• W.L. Gore (Gortex), 295 Blue Ball Road, Elkton, MD 21921. Tel: 800-467-3839.

Staying safe requires ‘sense’ Bill Jameson, formerly with the National Institute of Environmental Health Sciences, says proper shop safety starts with protecting the body’s five senses. “The most critical personal protective equipment are safety glasses, appropriate shirt and pants to protect the skin from solvents, and proper respiratory protection for particulates from sanding and vapors from solvents and finishing materials. “Specific critical health hazards include inhalation exposure to wood dust from the finish sanding of wood. Chronic exposure to wood dust is a known human carcinogen and has been shown to cause lung cancer in woodworkers. This is especially important if you are also a smoker, as the risk for lung cancer increases with additional wood dust exposure.” Ergonomic factors are also important safety concerns, adds Jameson. Floor mats, knee pads or other apparel that is comfortable will help a woodworker in the long run. “Anything one can do to decrease continuous stress on joints, nerves and muscles, or things to reduce repeated motions that can lead to carpel tunnel syndrome or nerve damage will benefit a woodworker as far as future health and quality-of-life issues.” — Jennifer Hicks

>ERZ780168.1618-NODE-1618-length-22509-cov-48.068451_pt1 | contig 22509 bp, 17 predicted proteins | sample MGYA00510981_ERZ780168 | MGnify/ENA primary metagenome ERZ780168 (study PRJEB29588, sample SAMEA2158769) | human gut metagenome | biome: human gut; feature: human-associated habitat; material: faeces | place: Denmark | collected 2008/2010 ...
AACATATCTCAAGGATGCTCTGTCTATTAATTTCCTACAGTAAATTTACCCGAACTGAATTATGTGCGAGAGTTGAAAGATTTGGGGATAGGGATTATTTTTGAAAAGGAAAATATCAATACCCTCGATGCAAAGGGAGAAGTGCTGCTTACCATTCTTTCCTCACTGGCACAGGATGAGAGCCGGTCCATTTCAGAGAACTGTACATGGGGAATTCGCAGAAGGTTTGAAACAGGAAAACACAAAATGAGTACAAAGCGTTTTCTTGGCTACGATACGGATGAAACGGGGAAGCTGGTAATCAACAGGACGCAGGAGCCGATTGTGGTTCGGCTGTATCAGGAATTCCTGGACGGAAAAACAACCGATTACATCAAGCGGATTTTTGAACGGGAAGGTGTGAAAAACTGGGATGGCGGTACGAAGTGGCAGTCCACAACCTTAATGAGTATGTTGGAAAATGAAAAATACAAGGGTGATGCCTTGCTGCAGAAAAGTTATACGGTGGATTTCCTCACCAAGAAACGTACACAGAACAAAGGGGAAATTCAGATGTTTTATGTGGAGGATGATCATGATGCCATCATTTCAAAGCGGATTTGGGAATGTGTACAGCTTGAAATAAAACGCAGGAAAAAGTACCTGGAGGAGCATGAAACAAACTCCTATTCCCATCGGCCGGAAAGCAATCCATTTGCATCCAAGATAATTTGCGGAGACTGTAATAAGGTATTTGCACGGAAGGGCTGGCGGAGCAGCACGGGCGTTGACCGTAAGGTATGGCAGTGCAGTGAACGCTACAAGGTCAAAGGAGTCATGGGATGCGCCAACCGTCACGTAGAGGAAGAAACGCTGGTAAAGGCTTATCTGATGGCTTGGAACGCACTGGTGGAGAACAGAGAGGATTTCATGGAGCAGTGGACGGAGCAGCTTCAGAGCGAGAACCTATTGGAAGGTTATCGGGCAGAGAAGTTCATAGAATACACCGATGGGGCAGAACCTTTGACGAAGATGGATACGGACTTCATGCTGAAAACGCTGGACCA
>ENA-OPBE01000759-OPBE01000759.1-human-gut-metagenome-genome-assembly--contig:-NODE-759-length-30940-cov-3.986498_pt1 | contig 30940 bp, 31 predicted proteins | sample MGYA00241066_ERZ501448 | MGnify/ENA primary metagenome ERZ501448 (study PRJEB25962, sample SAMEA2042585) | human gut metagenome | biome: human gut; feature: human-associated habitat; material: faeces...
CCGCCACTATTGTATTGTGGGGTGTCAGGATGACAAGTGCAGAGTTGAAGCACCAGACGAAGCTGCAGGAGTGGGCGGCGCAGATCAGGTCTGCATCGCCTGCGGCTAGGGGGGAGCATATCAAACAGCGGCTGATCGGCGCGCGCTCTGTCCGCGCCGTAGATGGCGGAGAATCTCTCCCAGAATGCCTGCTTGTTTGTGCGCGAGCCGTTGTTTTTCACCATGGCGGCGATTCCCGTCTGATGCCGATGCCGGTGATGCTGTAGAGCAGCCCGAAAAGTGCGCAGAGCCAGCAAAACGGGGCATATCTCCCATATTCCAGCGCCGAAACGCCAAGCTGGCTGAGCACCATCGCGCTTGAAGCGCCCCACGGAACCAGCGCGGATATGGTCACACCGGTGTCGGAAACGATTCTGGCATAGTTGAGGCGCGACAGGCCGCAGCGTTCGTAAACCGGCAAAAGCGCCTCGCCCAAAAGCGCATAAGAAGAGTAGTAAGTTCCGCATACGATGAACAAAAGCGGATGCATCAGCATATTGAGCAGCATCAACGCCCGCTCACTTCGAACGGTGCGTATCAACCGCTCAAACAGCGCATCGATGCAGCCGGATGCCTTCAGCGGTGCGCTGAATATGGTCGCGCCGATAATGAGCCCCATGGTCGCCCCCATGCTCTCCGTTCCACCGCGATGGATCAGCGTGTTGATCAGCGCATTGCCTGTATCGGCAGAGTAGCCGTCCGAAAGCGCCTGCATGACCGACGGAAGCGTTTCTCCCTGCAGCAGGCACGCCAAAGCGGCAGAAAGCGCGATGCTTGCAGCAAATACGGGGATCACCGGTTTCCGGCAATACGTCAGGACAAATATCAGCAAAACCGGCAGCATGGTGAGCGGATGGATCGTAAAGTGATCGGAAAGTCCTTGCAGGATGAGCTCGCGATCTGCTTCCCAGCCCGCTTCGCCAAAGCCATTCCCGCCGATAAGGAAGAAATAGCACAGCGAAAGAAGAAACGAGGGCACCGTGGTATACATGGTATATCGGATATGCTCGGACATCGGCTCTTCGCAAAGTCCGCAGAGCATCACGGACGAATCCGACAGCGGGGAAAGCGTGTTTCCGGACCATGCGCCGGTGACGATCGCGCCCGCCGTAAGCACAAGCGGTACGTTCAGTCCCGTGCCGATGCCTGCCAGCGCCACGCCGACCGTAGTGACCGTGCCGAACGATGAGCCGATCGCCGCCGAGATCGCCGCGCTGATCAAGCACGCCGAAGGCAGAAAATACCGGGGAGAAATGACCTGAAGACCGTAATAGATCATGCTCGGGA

This article originally appeared in the December 2008 issue.